This jacket from Japan Blue finds it's inspiration in old style work jackets from a time when looking dressed up while working was preferable. Some of these old work jackets had similarities with suits, and you can even see old pictures of workers wearing hats and ties paired up with their protective clothes. The so-called chore jacket became synonymous with tough labor in the late 19th century, designed to be functional and to withstand though wear. The length of the jacket along with the roomy pockets made it the perfect functional jacket to be worn as an protective outer layer garment.
This version of the classic chore coat is inspired by the ones used by the railroad workers in the early 20th century, where the striped fabrics were considered garish enough to make the workers stand out in a crowd and easy to spot when they were working by the train tracks, much like the yellow vests of today.
Japan Blue has made this jacket as a contemporary version of the classic chore jacket, with a tighter fit and a shorter length than the traditional cut but still made out of the same kind of sturdy and durable indigo twill fabric used back in the days. As for the striped pattern, is is actually woven into the fabric rather than printed as they used to be, adding strength to the fabric and and ensuring that the dots won't wear off. At the front of the jacket you will find one slanted buttonhole, a detail that was used on earlier versions of chore jackets to fasten the chain of your pocket watch. Eventually the pocket watch was replaced with the more modern wrist watch, and the button hole didn't serve any purpose and was removed. We think it's a fine detail that serves as a hommage to the history of this kind of work jackets.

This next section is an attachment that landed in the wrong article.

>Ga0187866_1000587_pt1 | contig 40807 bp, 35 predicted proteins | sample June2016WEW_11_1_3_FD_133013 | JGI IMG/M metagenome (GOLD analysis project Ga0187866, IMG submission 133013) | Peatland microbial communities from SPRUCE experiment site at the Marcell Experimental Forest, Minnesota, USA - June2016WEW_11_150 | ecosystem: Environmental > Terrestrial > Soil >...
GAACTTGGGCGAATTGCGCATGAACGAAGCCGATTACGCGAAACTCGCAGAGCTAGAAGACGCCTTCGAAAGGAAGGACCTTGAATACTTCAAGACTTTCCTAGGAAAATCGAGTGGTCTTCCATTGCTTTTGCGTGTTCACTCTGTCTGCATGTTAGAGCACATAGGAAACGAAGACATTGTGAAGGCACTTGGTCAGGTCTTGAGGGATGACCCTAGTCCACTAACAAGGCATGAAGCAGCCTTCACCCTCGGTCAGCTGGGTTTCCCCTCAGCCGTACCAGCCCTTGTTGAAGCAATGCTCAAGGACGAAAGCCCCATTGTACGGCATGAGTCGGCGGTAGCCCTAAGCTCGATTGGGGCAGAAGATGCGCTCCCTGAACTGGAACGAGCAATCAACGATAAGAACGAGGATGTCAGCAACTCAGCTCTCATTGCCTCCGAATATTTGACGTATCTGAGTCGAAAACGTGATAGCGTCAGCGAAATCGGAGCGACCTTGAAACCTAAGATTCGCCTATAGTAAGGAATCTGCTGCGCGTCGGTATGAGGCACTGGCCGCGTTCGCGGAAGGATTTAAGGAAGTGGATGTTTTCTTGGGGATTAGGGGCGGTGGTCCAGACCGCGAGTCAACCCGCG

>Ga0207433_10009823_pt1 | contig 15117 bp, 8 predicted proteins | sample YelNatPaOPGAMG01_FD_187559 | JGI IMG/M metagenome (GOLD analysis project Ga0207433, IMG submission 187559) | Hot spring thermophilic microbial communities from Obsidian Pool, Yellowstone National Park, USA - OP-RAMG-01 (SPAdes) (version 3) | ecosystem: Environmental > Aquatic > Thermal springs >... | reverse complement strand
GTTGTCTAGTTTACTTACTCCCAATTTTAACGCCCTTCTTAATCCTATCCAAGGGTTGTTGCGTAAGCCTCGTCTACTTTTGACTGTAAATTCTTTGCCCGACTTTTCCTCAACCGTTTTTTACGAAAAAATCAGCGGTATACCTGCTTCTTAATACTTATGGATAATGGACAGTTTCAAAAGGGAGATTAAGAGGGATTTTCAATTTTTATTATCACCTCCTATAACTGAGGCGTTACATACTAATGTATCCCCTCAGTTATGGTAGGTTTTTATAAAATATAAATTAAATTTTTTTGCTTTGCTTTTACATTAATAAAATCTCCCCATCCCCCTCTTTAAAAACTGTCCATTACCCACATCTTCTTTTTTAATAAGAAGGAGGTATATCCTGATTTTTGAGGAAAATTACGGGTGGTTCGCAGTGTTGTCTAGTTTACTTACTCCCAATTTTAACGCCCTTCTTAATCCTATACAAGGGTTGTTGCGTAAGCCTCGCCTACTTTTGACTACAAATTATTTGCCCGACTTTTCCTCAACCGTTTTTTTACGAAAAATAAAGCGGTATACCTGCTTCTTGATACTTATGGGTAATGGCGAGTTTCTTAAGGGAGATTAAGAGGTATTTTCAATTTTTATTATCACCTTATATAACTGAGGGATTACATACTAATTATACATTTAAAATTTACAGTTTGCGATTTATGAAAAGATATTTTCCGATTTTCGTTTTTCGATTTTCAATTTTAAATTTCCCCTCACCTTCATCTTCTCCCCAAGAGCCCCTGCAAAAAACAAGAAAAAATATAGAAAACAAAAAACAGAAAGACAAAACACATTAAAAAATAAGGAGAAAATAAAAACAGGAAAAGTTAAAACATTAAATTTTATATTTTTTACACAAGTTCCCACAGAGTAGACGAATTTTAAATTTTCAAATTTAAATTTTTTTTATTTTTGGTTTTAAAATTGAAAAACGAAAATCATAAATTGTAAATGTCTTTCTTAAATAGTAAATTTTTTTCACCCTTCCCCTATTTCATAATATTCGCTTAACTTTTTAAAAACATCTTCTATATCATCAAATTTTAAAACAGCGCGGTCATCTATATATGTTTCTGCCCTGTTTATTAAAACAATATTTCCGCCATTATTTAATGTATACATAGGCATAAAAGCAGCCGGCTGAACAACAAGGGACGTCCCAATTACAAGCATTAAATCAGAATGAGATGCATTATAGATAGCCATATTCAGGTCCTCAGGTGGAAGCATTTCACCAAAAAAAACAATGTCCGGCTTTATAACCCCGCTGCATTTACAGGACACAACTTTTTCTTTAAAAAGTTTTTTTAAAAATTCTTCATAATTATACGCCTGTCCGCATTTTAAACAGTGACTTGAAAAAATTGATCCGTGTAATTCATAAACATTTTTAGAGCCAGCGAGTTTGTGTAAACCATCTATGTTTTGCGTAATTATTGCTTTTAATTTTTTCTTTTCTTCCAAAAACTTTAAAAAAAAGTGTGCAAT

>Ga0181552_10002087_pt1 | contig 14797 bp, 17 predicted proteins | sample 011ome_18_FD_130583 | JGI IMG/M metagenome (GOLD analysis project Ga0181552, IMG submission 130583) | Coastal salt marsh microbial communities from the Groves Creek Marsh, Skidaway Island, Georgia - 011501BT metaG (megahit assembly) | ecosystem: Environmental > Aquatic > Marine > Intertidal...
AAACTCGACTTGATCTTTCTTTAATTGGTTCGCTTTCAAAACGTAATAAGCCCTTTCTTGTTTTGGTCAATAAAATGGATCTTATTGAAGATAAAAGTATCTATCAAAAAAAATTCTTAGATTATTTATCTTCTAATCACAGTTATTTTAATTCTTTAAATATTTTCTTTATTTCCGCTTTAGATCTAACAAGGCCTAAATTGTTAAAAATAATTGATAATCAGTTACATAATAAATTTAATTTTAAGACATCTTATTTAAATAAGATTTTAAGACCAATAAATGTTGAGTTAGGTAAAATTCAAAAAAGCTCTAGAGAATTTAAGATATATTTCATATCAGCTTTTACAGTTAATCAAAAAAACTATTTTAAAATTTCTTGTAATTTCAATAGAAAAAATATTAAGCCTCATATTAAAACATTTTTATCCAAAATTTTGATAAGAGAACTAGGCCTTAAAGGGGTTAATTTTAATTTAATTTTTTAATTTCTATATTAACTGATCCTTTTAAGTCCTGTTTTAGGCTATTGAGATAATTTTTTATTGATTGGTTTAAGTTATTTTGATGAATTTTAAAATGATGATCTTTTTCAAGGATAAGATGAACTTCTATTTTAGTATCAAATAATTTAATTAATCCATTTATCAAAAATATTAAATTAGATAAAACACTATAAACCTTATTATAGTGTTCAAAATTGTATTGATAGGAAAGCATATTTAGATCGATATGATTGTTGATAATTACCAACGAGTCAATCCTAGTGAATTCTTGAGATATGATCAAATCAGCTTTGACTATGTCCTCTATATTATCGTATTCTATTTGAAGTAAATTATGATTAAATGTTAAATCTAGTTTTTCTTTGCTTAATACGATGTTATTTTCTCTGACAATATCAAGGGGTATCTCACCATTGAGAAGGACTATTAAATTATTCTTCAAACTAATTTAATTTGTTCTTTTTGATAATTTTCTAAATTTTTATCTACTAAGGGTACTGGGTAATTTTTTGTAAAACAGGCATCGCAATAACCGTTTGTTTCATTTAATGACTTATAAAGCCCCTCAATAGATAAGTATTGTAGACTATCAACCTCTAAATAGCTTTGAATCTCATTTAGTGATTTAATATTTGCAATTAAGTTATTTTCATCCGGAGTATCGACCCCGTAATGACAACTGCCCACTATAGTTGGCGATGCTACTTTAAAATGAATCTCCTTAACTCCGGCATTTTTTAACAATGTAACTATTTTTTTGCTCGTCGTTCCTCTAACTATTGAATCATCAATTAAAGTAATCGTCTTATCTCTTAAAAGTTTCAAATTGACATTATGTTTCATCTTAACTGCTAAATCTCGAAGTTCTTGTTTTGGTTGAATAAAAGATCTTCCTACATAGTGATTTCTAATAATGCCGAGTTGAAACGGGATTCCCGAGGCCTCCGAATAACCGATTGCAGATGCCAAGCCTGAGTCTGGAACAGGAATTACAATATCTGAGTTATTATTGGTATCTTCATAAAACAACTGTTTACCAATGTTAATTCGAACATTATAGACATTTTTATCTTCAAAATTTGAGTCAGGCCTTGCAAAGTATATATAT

- Japan Blue Railroad Cover All Jacket - 100% cotton - Indigo twill fabric with woven stripes - Four pockets - One slanted buttonhole for pocket watch chain - Sanforized and won't shrink - Made in Japan
All measurements are in centimeters and measured on a flat surface. Width is measured straight across the chest from armpit to armpit, length is measured at the back of the garment from the neck down and the sleeve length is measured on the underarm from the armpit to the end of the cuff.